The surveillance scandal has now reached the United Nation’s Human Rights Council, which opened its 24th session last week to a volley of questions about privacy and spying, many of them targeted at the United States and United Kingdom. (That’s perhaps not surprising, since U.N. representatives were among those listed as being monitored by the NSA and GCHQ).
The opening statement by the eminent South African human rights lawyer Navi Pillay (now the U.N.’s High Commissioner for Human Rights) warned of the “broad scope of national security surveillance in countries, including the United States and United Kingdom,” and urged all countries to “ensure that adequate safeguards are in place to prevent security agency overreach and to protect the right to privacy and other human rights.” On 13 September 2013 the German Ambassador Schumacher delivered a joint statement on behalf of Austria, Germany, Liechtenstein, Norway, Switzerland and Hungary expressing their concern about the consequences of “surveillance, decryption and mass data collection.”
The UN Human Rights Committee is also set to scrutinize the United States on their compliance with Article 17 (right to privacy) of the International Covenant on Civil and Political Rights. The United States’ written response to Human Rights Committee has already laid out a diplomatic response in favour of the Patriot and FISA provisions. It notably dodges the key question that is emerging from other countries regarding these programs: if the U.S. government cannot rein in its domestic surveillance program, riven as it is with constitutional and statutory problems, just how much worse are the controls on the surveillance of non-US persons?
This is not just a matter of the United States’ international reputation. The greatest risk to the Internet in the international arena right now lies in the formation of an unholy alliance between countries who are already seeking excuses to spy and censor the net and those, like the United States, who have previously argued against such practices, but are now having to defend their own surveillance excesses with similar language.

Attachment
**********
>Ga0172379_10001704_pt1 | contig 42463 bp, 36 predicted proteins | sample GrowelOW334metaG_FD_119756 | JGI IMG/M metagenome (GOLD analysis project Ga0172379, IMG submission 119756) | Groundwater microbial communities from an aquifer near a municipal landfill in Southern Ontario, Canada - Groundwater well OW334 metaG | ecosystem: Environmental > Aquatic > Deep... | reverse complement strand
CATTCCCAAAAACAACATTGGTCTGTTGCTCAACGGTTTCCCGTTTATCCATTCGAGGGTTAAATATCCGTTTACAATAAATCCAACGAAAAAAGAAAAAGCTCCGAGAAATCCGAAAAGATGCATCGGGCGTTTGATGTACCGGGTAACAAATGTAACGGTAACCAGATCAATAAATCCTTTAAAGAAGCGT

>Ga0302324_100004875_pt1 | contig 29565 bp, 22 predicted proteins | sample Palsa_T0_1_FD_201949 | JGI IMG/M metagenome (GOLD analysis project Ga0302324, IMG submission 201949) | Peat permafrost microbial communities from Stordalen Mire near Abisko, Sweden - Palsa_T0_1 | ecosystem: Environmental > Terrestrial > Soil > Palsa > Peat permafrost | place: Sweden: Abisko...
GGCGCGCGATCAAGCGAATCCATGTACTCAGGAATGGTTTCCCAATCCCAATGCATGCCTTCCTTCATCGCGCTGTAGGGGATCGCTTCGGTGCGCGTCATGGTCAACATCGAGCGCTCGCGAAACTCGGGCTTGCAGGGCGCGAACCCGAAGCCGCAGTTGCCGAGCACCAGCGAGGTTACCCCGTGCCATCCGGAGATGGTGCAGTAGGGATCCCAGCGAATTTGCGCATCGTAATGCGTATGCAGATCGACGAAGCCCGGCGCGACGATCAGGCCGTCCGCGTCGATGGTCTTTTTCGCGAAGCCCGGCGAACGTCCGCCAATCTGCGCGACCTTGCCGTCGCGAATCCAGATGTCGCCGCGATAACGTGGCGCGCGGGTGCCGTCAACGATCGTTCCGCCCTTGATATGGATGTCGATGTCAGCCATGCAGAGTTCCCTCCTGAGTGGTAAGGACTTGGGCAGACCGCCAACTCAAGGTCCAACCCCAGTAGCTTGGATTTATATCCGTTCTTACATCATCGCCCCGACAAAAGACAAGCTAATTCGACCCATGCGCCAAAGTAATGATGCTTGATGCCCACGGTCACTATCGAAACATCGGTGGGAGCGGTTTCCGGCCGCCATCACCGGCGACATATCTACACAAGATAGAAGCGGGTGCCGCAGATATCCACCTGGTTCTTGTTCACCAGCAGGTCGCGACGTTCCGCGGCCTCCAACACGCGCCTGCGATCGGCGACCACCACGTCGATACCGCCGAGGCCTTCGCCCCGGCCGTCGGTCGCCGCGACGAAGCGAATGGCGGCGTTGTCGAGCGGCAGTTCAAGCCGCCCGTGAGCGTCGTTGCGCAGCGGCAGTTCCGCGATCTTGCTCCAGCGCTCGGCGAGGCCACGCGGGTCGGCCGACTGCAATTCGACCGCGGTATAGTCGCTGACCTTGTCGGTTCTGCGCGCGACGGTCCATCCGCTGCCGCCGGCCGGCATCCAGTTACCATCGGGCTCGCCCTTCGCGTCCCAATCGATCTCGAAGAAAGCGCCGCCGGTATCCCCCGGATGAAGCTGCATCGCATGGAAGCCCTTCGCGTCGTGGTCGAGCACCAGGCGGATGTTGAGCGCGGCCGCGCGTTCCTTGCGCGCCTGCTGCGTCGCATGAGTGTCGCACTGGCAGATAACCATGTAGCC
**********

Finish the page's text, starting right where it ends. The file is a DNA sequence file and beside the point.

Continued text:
Without promising substantive reform at home, the U.S. and the U.K. risk alienating their own allies at the United Nations, while granting a carte blanche for other countries to pursue a repressive Internet agenda abroad. The Western countries implicated in the NSA scandal should grab onto the full set of principles as a liferaft: a way that they can show a commitment to transparency and proportionality in a way that obliges other countries to follow the same standards. Otherwise, the U.S. and the U.K. will be seen as having started a race to the bottom of privacy standards: a race too many other countries will be happy to join.
Full text: Surveillance at the United Nations (17.09.2013)
Joint Statement by Austria, Germany, Liechtenstein, Norway, Switzerland and Hungary to the Human Rights Council (13.09.2013)
Codename ‘Apalachee’: How America Spies on Europe and the UN (26.08.2013)
Opening Statement by Ms. Navi Pillay United Nations High Commissioner for Human Rights at the Human Rights Council 24th Session (9.09.2013)
Brazilian President Warns US On Surveillance, Calls For UN Reform (25.09.2013)
(Contribution by Danny O’Brien and Katitza Rodriguez – EDRi member Electronic Frontier Foundation EFF)
This article is also available in Deutsch.